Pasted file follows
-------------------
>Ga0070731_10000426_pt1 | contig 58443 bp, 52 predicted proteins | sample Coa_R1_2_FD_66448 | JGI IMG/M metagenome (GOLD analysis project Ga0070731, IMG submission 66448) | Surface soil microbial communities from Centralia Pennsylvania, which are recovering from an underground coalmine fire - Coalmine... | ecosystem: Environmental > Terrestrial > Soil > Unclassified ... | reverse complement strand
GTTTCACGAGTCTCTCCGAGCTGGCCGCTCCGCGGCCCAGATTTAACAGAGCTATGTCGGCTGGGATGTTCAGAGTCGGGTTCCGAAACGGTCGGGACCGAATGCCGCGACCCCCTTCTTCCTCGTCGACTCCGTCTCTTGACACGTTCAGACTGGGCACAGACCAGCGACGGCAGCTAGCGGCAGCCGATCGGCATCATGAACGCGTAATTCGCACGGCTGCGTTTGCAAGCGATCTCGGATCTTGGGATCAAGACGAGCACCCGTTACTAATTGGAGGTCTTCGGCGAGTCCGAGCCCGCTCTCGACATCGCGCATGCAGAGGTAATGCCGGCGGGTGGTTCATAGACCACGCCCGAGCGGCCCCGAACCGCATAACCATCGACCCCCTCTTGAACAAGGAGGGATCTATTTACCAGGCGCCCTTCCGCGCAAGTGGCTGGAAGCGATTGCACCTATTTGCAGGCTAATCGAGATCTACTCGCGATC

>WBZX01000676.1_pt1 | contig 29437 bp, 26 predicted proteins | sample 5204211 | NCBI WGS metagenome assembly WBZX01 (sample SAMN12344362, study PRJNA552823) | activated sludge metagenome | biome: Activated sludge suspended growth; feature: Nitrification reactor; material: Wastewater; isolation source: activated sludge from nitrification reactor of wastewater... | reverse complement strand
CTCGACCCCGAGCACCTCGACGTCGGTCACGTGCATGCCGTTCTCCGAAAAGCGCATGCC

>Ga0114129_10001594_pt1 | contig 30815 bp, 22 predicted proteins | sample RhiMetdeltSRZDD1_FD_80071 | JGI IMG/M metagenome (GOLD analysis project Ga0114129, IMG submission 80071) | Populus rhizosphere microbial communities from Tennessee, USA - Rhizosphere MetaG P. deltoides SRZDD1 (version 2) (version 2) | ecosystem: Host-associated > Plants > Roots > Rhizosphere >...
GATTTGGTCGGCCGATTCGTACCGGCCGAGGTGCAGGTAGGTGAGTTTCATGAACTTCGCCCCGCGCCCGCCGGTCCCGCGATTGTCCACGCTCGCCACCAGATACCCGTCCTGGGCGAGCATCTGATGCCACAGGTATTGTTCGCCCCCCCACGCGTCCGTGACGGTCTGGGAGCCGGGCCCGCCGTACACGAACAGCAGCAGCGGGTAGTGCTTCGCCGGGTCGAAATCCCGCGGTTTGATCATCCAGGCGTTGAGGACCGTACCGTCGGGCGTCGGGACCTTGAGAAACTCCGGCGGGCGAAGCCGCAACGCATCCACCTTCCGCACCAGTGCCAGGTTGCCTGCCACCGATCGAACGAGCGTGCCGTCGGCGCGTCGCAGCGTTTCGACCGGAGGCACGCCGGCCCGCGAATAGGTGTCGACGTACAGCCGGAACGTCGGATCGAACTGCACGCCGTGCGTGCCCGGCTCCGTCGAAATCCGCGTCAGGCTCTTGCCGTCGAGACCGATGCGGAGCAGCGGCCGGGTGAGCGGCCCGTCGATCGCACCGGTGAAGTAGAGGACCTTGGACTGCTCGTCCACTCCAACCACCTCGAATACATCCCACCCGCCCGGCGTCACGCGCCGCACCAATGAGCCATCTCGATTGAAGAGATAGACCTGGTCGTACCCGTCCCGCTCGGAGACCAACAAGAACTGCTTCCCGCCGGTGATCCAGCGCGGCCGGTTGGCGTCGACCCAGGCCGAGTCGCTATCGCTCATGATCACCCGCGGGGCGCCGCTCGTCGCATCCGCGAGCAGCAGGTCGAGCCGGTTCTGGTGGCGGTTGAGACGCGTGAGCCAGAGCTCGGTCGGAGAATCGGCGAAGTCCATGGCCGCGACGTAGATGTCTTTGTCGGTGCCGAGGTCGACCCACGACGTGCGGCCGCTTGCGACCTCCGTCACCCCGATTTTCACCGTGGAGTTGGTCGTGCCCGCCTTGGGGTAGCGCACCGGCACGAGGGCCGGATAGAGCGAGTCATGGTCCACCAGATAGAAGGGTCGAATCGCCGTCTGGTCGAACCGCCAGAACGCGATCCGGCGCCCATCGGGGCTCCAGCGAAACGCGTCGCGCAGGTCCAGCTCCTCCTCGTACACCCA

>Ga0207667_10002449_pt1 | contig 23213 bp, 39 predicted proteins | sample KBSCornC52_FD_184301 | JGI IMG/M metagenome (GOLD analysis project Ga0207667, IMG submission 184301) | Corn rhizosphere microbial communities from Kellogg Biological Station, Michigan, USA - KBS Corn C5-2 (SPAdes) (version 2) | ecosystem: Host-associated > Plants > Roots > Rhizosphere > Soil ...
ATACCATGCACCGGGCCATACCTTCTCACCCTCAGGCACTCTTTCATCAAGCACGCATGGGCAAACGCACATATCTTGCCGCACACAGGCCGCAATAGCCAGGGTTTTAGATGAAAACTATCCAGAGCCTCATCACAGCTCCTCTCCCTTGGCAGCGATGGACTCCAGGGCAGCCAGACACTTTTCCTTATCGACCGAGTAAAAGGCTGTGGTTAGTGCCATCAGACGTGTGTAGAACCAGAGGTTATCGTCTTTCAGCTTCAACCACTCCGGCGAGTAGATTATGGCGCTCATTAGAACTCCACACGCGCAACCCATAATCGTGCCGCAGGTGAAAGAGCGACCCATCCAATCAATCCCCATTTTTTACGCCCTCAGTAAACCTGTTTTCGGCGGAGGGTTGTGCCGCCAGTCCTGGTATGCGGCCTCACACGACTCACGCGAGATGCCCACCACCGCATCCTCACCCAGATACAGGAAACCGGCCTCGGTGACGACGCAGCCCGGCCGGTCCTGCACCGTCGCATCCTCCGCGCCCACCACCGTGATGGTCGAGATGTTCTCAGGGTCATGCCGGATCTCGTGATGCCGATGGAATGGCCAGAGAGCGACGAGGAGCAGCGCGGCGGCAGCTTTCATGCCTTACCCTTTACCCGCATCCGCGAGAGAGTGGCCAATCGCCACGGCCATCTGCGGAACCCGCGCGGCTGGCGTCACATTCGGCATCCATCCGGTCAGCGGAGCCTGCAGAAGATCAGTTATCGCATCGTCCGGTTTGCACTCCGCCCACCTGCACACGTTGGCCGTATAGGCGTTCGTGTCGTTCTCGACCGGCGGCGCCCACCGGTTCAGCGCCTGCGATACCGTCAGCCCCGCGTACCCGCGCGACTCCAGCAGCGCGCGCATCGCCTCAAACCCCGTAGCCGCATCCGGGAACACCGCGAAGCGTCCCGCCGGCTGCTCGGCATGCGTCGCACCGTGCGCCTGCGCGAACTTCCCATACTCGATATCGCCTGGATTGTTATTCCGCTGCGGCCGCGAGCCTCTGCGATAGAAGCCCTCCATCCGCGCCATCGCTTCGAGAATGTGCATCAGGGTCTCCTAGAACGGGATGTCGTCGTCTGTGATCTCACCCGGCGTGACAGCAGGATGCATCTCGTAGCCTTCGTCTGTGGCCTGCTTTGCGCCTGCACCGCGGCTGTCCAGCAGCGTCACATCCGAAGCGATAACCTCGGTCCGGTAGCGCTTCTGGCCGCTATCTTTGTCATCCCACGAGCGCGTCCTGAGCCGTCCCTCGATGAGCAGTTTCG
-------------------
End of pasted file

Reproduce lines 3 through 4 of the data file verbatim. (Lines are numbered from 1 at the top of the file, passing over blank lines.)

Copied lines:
>WBZX01000676.1_pt1 | contig 29437 bp, 26 predicted proteins | sample 5204211 | NCBI WGS metagenome assembly WBZX01 (sample SAMN12344362, study PRJNA552823) | activated sludge metagenome | biome: Activated sludge suspended growth; feature: Nitrification reactor; material: Wastewater; isolation source: activated sludge from nitrification reactor of wastewater... | reverse complement strand
CTCGACCCCGAGCACCTCGACGTCGGTCACGTGCATGCCGTTCTCCGAAAAGCGCATGCC